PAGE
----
Working memory (WM) training has gained interest due to its potential to enhance cognitive functioning and reduce symptoms of mental disorders. Nevertheless, inconsistent results suggest that individual differences may have an impact on training efficacy. This study examined whether individual differences in training performance can predict therapeutic outcomes of WM training, measured as changes in anxiety and depression symptoms in sub-clinical and healthy populations. The study also investigated the association between cognitive abilities at baseline and different training improvement trajectories. Ninety-six participants (50 females, mean age = 27.67, SD = 8.84) were trained using the same WM training task (duration ranged between 7 to 15 sessions). An algorithm was then used to cluster them based on their learning trajectories. We found three main WM training trajectories, which in turn were related to changes in anxiety symptoms following the training. Additionally, executive function abilities at baseline predicted training trajectories. These findings highlight the potential for using clustering algorithms to reveal the benefits of cognitive training to alleviate maladaptive psychological symptoms.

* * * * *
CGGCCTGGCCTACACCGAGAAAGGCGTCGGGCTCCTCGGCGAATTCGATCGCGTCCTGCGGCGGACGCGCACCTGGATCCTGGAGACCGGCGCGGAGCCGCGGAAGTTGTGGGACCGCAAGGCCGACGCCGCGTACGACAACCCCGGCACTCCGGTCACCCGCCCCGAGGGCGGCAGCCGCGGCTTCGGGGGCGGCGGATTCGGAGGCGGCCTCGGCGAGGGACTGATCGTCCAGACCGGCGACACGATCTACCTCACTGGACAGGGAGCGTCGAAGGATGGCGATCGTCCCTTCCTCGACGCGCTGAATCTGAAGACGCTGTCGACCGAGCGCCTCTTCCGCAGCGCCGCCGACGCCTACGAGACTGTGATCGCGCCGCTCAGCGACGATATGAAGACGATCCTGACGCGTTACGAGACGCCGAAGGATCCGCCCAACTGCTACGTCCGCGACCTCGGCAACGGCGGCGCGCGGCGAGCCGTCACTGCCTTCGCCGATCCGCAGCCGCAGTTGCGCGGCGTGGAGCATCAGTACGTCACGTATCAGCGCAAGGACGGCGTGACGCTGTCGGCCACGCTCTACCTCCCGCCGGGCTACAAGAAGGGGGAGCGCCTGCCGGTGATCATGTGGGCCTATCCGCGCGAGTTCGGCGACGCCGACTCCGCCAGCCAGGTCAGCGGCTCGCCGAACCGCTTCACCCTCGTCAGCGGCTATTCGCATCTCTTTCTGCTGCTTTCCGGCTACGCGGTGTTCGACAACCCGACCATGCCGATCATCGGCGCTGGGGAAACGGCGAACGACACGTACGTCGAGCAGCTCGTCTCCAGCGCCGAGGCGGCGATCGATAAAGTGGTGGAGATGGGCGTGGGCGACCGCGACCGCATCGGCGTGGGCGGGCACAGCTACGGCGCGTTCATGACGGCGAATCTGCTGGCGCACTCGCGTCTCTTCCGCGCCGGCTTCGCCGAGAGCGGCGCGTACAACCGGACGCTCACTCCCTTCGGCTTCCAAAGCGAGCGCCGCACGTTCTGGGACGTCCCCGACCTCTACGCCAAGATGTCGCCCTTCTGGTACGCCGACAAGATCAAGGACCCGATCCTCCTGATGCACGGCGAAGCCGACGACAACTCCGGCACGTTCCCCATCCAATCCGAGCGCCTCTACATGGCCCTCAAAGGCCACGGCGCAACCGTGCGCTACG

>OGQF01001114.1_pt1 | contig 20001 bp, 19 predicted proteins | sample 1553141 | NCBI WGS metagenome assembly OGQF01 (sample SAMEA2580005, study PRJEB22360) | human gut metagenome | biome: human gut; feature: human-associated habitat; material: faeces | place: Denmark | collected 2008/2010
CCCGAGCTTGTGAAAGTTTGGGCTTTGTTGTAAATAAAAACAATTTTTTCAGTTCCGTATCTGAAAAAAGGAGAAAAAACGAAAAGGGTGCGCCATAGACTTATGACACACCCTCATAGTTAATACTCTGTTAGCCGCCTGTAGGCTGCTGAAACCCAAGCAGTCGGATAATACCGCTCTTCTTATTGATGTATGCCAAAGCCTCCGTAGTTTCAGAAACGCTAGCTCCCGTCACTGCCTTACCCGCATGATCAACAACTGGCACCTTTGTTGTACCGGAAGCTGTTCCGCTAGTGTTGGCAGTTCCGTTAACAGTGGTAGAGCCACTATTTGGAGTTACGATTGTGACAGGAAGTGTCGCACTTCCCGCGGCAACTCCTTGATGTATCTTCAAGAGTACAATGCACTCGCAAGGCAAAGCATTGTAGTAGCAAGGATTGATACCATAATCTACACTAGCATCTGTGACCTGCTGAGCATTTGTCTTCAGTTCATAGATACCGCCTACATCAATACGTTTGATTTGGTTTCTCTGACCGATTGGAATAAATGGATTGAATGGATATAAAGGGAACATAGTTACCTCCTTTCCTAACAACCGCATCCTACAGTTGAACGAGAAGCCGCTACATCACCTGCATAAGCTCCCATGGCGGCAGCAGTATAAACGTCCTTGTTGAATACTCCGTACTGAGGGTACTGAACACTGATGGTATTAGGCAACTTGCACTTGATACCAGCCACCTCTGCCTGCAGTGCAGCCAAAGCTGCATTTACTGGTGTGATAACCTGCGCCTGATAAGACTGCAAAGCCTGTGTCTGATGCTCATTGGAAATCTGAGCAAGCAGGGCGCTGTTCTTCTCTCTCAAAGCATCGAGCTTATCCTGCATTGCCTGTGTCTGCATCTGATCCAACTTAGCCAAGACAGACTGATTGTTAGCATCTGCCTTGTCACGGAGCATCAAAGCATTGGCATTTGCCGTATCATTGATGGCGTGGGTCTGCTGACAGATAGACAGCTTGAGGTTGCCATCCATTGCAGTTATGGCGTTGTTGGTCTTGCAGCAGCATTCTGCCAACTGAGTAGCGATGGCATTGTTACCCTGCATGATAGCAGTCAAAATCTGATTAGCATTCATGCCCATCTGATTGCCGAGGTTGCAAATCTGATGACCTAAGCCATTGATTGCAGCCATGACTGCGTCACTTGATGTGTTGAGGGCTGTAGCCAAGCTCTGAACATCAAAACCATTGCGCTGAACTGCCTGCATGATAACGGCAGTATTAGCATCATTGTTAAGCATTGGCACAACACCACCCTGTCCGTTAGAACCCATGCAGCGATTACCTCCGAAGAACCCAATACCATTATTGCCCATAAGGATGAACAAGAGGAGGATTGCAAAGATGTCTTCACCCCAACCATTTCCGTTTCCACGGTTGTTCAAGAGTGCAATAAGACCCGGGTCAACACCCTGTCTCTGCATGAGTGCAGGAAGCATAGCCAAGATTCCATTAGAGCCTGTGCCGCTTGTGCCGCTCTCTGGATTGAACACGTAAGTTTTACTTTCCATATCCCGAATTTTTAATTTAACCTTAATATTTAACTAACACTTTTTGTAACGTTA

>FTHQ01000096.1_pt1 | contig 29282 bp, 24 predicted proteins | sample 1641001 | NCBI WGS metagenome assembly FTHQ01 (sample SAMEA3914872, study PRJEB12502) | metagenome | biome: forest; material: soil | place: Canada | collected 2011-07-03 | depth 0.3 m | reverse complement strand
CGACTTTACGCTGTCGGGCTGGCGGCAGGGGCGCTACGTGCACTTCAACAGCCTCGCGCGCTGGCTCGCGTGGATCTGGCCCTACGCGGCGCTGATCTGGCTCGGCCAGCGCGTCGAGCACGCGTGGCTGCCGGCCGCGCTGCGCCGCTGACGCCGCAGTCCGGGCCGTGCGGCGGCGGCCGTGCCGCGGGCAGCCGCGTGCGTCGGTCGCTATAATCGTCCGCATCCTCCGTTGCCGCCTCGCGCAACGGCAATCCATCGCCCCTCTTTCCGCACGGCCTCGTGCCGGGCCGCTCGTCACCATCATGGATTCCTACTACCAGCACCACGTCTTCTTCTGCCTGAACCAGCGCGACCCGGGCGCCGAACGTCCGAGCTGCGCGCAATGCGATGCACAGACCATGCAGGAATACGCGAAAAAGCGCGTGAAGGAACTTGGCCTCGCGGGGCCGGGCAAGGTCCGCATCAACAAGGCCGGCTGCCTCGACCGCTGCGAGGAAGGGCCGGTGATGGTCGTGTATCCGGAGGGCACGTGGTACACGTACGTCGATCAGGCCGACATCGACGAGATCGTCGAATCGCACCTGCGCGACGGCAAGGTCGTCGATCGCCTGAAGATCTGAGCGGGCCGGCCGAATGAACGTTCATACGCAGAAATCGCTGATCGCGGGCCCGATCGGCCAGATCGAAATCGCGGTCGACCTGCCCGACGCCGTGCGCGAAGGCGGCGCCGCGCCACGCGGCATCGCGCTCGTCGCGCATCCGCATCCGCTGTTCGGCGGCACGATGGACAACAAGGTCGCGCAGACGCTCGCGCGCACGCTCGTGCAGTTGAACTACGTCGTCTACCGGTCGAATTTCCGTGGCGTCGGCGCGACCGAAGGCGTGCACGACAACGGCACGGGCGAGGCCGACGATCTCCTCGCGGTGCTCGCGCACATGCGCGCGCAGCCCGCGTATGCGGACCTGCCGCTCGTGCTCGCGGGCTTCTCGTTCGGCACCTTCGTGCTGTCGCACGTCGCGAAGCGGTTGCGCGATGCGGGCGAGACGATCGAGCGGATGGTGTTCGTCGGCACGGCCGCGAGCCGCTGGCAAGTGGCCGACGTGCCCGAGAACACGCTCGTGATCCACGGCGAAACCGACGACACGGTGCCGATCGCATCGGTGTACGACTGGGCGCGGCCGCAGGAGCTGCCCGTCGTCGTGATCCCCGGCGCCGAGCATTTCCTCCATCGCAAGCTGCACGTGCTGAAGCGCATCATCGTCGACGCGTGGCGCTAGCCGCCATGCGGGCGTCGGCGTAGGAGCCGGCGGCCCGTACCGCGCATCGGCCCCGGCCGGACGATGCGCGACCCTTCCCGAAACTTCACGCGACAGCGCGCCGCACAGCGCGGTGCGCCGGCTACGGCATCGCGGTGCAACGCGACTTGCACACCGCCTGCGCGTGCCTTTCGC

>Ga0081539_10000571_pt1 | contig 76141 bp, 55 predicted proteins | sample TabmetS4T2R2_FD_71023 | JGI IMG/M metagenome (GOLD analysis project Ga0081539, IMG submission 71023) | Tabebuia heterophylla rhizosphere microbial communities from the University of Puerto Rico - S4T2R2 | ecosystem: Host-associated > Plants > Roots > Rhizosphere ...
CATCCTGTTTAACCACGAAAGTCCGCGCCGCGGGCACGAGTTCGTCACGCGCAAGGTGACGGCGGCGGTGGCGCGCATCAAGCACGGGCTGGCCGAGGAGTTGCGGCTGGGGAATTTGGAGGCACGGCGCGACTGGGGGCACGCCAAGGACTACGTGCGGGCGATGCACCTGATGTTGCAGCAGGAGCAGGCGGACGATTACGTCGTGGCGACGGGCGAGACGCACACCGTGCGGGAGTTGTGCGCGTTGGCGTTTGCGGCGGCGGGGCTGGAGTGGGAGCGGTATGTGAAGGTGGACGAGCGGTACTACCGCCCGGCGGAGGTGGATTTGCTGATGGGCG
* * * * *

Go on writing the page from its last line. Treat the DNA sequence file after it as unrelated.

Bibliographical noteFunding Information:
This study was supported by the JOY ventures grant for neurowellness research #100006159 awarded to HOS. In addition, part of this work was made possible by resources made available by the Data Science Research Center at the University of Haifa (from the Council for Higher Education), grant #100008976 awarded to HOS.
© 2022, The Author(s).
ASJC Scopus subject areas
- Experimental and Cognitive Psychology
- Developmental and Educational Psychology
- Arts and Humanities (miscellaneous)